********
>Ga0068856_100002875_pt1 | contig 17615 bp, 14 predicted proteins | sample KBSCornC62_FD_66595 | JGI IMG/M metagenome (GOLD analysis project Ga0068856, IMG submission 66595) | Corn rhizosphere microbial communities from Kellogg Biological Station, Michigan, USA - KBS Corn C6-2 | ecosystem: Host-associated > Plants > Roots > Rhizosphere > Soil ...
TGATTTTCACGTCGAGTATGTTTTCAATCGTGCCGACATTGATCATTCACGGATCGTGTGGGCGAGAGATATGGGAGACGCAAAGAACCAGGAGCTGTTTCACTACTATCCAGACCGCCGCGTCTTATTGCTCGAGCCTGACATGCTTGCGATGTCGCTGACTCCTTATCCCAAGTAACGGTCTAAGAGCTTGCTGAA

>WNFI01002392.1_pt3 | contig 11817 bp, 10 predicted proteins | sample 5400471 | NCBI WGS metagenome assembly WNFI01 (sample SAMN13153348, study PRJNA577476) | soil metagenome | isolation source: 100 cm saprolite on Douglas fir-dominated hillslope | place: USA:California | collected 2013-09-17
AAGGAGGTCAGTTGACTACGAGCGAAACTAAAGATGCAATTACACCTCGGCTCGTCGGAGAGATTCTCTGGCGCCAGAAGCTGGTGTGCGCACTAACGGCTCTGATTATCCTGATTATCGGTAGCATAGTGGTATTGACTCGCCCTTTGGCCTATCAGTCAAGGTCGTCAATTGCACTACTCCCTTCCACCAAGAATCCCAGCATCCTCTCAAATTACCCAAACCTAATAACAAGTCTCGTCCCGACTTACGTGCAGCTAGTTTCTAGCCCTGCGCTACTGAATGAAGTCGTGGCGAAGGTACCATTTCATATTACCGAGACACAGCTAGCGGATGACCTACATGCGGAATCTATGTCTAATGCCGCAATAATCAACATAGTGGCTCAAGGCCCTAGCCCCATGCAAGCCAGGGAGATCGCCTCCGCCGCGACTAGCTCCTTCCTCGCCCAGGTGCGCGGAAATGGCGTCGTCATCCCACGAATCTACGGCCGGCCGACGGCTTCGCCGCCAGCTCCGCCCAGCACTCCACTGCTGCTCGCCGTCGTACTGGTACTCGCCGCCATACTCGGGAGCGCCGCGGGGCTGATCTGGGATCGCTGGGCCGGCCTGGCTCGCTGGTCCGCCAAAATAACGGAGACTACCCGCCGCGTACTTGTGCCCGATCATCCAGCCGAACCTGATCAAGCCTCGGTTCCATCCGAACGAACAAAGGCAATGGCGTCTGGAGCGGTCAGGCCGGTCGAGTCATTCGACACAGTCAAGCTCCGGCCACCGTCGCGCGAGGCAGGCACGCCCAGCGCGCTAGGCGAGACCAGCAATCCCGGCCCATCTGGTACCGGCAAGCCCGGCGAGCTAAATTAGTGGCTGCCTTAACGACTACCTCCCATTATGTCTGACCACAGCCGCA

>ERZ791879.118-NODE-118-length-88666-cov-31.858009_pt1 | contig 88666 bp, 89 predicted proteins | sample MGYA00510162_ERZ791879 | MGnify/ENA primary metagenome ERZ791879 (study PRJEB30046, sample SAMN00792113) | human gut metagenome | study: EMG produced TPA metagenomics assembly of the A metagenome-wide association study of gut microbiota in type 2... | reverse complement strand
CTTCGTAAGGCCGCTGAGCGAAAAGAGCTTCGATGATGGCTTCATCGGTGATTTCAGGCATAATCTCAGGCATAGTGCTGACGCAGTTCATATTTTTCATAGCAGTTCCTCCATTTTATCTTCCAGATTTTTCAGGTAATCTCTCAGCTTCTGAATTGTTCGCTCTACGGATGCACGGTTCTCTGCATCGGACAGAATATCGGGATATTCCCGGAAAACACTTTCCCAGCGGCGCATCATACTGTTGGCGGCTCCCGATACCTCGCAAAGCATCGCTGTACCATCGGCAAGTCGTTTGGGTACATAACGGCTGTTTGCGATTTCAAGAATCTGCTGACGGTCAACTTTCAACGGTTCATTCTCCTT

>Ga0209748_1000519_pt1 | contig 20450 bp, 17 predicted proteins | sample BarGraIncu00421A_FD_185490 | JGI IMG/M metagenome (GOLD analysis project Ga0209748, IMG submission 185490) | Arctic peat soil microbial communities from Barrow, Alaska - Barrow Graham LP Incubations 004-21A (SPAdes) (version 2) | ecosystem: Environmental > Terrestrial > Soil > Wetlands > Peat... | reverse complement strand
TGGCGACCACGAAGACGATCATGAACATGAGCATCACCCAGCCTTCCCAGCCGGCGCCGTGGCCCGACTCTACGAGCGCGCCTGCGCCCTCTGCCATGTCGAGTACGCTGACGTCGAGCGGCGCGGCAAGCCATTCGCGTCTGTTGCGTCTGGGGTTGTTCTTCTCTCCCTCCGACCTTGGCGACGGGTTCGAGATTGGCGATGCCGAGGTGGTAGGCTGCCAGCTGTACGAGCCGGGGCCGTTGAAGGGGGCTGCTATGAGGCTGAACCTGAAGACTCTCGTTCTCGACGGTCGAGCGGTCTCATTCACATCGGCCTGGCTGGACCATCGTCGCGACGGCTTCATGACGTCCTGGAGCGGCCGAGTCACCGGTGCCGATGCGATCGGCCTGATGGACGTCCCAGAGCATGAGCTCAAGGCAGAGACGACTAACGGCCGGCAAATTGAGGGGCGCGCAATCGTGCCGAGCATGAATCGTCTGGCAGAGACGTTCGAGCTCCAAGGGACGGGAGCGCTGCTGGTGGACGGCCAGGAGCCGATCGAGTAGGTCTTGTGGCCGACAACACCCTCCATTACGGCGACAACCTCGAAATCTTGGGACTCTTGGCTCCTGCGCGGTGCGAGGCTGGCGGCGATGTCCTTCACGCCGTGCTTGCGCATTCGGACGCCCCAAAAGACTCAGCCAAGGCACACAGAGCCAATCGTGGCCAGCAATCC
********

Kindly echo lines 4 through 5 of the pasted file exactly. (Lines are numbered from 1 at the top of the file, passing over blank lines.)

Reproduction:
AAGGAGGTCAGTTGACTACGAGCGAAACTAAAGATGCAATTACACCTCGGCTCGTCGGAGAGATTCTCTGGCGCCAGAAGCTGGTGTGCGCACTAACGGCTCTGATTATCCTGATTATCGGTAGCATAGTGGTATTGACTCGCCCTTTGGCCTATCAGTCAAGGTCGTCAATTGCACTACTCCCTTCCACCAAGAATCCCAGCATCCTCTCAAATTACCCAAACCTAATAACAAGTCTCGTCCCGACTTACGTGCAGCTAGTTTCTAGCCCTGCGCTACTGAATGAAGTCGTGGCGAAGGTACCATTTCATATTACCGAGACACAGCTAGCGGATGACCTACATGCGGAATCTATGTCTAATGCCGCAATAATCAACATAGTGGCTCAAGGCCCTAGCCCCATGCAAGCCAGGGAGATCGCCTCCGCCGCGACTAGCTCCTTCCTCGCCCAGGTGCGCGGAAATGGCGTCGTCATCCCACGAATCTACGGCCGGCCGACGGCTTCGCCGCCAGCTCCGCCCAGCACTCCACTGCTGCTCGCCGTCGTACTGGTACTCGCCGCCATACTCGGGAGCGCCGCGGGGCTGATCTGGGATCGCTGGGCCGGCCTGGCTCGCTGGTCCGCCAAAATAACGGAGACTACCCGCCGCGTACTTGTGCCCGATCATCCAGCCGAACCTGATCAAGCCTCGGTTCCATCCGAACGAACAAAGGCAATGGCGTCTGGAGCGGTCAGGCCGGTCGAGTCATTCGACACAGTCAAGCTCCGGCCACCGTCGCGCGAGGCAGGCACGCCCAGCGCGCTAGGCGAGACCAGCAATCCCGGCCCATCTGGTACCGGCAAGCCCGGCGAGCTAAATTAGTGGCTGCCTTAACGACTACCTCCCATTATGTCTGACCACAGCCGCA

>ERZ791879.118-NODE-118-length-88666-cov-31.858009_pt1 | contig 88666 bp, 89 predicted proteins | sample MGYA00510162_ERZ791879 | MGnify/ENA primary metagenome ERZ791879 (study PRJEB30046, sample SAMN00792113) | human gut metagenome | study: EMG produced TPA metagenomics assembly of the A metagenome-wide association study of gut microbiota in type 2... | reverse complement strand